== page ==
To Vaccinate or Not to Vaccinate? Science Warns It’s Not Up for Debate.

December 03, 2019

By: Zoreed Mukhtar
2019—2020 Global Health Policy Coordinator & Health Care for All Steering Committee Member

Source: UnityPoint at Home, 2015

As a child growing up in the 1990’s, no one really talked about getting vaccinated; it was just a routine part of a doctor’s visit. As science and technology have progressed, children around the world have been getting vaccinated more than ever, and two diseases have been eradicated worldwide: smallpox and rinderpest, which infects cattle. In the United States, even more diseases have been nearly eradicated such as bacterial influenza, diphtheria, measles, mumps, rubella, and tetanus. Yet now, it is almost impossible to publicly speak about immunizations, without sparking a debate. Vaccines have become an increasingly controversial topic, especially in the political sphere. 

In an interview on Fox News in 2011, Michele Bachmann, a former republican congresswoman from Minnesota, criticized the HPV vaccine, proclaiming, “There’s a woman who came up crying to me tonight after the debate. She said her daughter was given that vaccine. She told me her daughter suffered mental retardation as a result of that vaccine. There are very dangerous consequences.” Similarly, during his 2016 presidential bid, republican senator from Kentucky, Rand Paul, declared, “I’ve heard of many tragic cases of walking, talking, normal children who wound up with profound mental disorders after vaccines.” This was a shocking statement, considering in addition to being a politician, Paul is also a physician, who graduated from Duke University School of Medicine and completed his residency in ophthalmology. These quotes spread fear-mongering among voters and resulted in concerned parents being reluctant or refusing to immunize their children.

Soon after, this country saw the rise of the anti-vaccine movement, which is identified as a major global health threat by the World Health Organization (WHO). Websites supporting this movement claim that there is a link between vaccines and autism, and promote conspiracy theories, misinformation, and myths linking the two. Many parents believe that vaccine overload (administering more than one vaccine at the same time) can weaken the immune system and have adverse effects, and that ingredients in some immunizations such as thiomersal, aluminum, or formaldehyde can lead to autism. 

Nevertheless, arguments against vaccination are contradicted by healthcare professionals. There is consensus among the scientific community that vaccine ingredients do not cause autism, administering more than one vaccine does not weaken a child’s immune system, and there is no direct or causal relationship between vaccines and autism. Organizations such as the American Medical Association (AMA), American Academy of Pediatrics (AAP), American Public Health Association (APHA), and the U.S. Department of Education support immunization information systems, which are confidential computerized databases that record the immunization doses administered within a given area. Furthermore, according to the Centers for Disease Control and Prevention (CDC), only children with severe, life-threatening allergies or certain medical conditions, such as a weakened immune system or Guillain-Barre Syndrome, should be permitted to skip inoculations.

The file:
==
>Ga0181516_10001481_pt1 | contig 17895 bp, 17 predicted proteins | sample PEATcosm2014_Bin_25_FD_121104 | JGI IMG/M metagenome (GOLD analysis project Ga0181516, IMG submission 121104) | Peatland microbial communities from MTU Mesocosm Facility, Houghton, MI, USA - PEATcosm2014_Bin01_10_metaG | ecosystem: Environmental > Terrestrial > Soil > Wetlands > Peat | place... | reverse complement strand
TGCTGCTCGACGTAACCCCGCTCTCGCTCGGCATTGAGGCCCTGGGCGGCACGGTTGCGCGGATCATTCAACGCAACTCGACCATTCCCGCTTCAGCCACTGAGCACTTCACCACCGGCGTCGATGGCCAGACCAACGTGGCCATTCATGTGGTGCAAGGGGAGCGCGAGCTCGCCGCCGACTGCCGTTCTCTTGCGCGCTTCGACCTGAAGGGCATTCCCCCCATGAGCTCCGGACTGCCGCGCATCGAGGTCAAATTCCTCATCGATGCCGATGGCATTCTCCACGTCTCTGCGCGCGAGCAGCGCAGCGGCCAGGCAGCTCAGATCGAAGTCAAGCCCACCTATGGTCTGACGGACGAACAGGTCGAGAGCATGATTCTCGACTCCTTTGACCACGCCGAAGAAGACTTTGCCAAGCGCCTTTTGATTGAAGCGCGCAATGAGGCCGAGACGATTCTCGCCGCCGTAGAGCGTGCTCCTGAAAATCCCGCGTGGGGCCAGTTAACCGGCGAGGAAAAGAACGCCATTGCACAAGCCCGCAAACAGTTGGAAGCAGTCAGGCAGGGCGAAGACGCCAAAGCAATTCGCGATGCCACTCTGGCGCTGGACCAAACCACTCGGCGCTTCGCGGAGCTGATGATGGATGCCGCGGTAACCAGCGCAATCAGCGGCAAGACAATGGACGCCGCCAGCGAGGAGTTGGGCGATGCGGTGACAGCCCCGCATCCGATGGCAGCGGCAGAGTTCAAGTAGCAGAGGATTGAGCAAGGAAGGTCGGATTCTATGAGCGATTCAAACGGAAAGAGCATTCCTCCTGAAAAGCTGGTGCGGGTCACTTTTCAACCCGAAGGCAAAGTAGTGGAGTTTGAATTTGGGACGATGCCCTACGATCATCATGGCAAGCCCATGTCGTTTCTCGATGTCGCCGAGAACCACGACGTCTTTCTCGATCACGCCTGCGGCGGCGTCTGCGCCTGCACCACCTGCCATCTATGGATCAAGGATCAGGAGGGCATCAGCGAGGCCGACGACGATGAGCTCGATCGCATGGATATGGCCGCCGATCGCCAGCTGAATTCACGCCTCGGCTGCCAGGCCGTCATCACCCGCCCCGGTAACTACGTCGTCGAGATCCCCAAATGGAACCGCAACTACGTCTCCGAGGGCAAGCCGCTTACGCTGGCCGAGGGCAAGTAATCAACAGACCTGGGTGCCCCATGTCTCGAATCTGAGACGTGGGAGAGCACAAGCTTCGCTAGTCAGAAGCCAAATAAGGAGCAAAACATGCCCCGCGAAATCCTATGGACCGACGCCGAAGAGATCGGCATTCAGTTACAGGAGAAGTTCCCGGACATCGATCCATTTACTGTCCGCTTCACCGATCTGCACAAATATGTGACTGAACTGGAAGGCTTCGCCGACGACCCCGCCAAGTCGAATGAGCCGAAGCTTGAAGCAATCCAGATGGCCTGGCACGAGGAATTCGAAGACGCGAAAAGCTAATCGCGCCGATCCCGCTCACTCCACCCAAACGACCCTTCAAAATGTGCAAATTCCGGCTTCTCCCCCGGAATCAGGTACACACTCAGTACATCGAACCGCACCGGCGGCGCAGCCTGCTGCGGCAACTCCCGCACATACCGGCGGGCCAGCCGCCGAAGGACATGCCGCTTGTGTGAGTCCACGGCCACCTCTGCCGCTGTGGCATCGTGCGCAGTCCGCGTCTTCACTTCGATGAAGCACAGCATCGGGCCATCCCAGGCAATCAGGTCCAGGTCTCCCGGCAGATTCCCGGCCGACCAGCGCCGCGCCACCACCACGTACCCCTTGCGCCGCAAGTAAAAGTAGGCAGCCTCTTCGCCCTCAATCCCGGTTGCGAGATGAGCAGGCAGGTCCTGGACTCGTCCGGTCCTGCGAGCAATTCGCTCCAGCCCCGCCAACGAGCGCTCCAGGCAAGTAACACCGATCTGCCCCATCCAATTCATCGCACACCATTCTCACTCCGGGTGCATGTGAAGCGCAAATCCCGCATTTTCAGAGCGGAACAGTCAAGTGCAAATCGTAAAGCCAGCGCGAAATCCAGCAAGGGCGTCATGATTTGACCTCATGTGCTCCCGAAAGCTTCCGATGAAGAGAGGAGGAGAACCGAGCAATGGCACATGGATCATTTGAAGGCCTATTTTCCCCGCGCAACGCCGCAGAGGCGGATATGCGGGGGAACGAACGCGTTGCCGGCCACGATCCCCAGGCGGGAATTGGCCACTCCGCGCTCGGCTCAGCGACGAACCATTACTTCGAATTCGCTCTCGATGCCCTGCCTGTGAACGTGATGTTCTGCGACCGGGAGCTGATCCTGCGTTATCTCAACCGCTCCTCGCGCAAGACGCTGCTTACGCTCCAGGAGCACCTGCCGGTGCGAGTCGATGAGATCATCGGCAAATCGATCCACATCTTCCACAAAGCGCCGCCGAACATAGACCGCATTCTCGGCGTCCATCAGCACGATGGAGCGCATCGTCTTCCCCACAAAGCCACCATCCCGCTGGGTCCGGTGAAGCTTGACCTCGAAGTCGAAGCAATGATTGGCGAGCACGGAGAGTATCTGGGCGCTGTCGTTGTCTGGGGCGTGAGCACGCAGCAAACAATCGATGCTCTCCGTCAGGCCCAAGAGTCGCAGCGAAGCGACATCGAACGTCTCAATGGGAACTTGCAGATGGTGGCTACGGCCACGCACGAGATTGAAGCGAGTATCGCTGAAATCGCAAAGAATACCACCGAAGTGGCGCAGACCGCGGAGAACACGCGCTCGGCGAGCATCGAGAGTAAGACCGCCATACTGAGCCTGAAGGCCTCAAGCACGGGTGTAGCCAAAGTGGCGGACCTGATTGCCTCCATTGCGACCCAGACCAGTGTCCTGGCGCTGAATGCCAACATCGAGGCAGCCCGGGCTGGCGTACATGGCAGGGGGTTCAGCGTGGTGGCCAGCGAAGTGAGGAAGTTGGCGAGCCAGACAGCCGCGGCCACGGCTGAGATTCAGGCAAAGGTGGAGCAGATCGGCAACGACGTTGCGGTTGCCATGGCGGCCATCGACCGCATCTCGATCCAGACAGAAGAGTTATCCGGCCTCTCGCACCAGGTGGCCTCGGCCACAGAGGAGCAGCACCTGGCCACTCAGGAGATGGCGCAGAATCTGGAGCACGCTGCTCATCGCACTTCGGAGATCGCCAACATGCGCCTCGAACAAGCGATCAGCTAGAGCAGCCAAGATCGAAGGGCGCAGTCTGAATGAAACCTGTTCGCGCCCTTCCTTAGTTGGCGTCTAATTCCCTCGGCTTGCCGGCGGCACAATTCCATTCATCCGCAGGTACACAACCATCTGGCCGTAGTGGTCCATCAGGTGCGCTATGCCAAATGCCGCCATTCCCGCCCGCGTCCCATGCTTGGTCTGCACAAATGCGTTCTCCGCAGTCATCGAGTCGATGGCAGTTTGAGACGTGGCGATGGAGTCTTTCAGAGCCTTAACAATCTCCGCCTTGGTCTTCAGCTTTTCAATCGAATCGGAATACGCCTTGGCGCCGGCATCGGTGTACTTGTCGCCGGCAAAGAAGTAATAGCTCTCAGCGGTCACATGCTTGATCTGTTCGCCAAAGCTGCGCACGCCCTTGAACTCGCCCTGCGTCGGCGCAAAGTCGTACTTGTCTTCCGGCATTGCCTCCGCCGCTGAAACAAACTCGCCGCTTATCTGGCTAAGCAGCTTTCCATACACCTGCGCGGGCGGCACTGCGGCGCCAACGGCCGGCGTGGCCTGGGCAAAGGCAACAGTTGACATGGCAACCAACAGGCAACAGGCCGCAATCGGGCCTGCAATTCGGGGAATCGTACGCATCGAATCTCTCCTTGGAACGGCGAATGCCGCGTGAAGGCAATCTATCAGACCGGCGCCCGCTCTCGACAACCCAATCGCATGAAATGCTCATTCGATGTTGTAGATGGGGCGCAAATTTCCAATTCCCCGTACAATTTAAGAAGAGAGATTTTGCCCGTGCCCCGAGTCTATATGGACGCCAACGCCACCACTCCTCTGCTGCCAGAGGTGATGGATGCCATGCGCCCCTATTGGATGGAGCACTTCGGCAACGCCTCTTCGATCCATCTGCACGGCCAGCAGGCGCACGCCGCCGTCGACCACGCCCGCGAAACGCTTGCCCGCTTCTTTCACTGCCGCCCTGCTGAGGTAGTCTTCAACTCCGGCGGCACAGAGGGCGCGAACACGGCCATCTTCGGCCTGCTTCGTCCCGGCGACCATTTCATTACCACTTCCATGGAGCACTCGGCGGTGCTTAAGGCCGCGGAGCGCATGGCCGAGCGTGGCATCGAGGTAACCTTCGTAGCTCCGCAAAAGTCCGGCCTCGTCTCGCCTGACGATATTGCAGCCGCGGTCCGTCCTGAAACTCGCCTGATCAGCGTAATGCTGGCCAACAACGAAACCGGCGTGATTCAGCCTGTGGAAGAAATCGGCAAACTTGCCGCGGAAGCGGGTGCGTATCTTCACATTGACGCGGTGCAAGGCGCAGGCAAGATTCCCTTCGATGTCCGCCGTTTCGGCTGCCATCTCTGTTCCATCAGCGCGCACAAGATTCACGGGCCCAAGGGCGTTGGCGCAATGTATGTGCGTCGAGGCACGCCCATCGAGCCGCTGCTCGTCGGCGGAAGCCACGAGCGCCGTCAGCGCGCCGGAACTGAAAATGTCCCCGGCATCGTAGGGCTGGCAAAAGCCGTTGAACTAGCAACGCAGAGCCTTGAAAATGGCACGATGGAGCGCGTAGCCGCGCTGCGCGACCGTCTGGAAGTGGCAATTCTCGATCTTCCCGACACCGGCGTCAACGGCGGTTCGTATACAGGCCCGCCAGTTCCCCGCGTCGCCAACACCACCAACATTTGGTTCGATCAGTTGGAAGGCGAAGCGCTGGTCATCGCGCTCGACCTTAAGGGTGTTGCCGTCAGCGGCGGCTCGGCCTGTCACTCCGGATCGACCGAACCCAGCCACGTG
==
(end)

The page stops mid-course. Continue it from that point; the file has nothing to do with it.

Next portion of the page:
According to WHO/UNICEF and the United Nations (UN), vaccines are one of the most cost-effective public health interventions, preventing 2-3 million deaths per year. Although the majority of children in the United States have access to immunizations, healthcare disparities still exist globally, with many countries unable to meet the demands of their growing populations and millions of children not having access to potentially life-saving immunizations. For example, the percentage of children worldwide who received the DTP vaccine (diphtheria, tetanus, and pertussis) is used as an indicator to determine how well countries provide routine immunization services. Over the last three years, 116 million children received the DTP vaccine, with 112 countries sustaining at least 90% coverage of the DTP vaccine. However, countries such as Central African Republic, Chad, Equatorial Guinea, Guinea, Samoa, Somalia, South Sudan, Syrian Arab Republic, and Ukraine have less than 50% coverage of the DTP vaccine. Also, Afghanistan, Nigeria, and Pakistan are the three remaining polio endemic countries left in the world. Factors including military conflict, vaccine stock-outs, disease outbreak, under-investment in vaccine programs, and organizational problems contribute to vaccine coverage disparities in these countries. Having a more comprehensive disease prevention strategy and strengthening immunization programs to focus on vulnerable populations such as those who are homeless, incarcerated, have low-income, or children who have missed their vaccines, can help close the immunization gap. 

So, are vaccines a necessity to protect the public health, safety, and welfare of our future generations? Among the evidence-based medicine, pseudoscience, and publicized debates, you decide.  


For more information: https://www.unicef.org/immunization 

How you can help: https://www.unicef.org/take-action 



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UNICEF. (2019, July). Vaccination and immunization statistics. Retrieved November 19, 2019, from https://data.unicef.org/topic/child-health/immunization/

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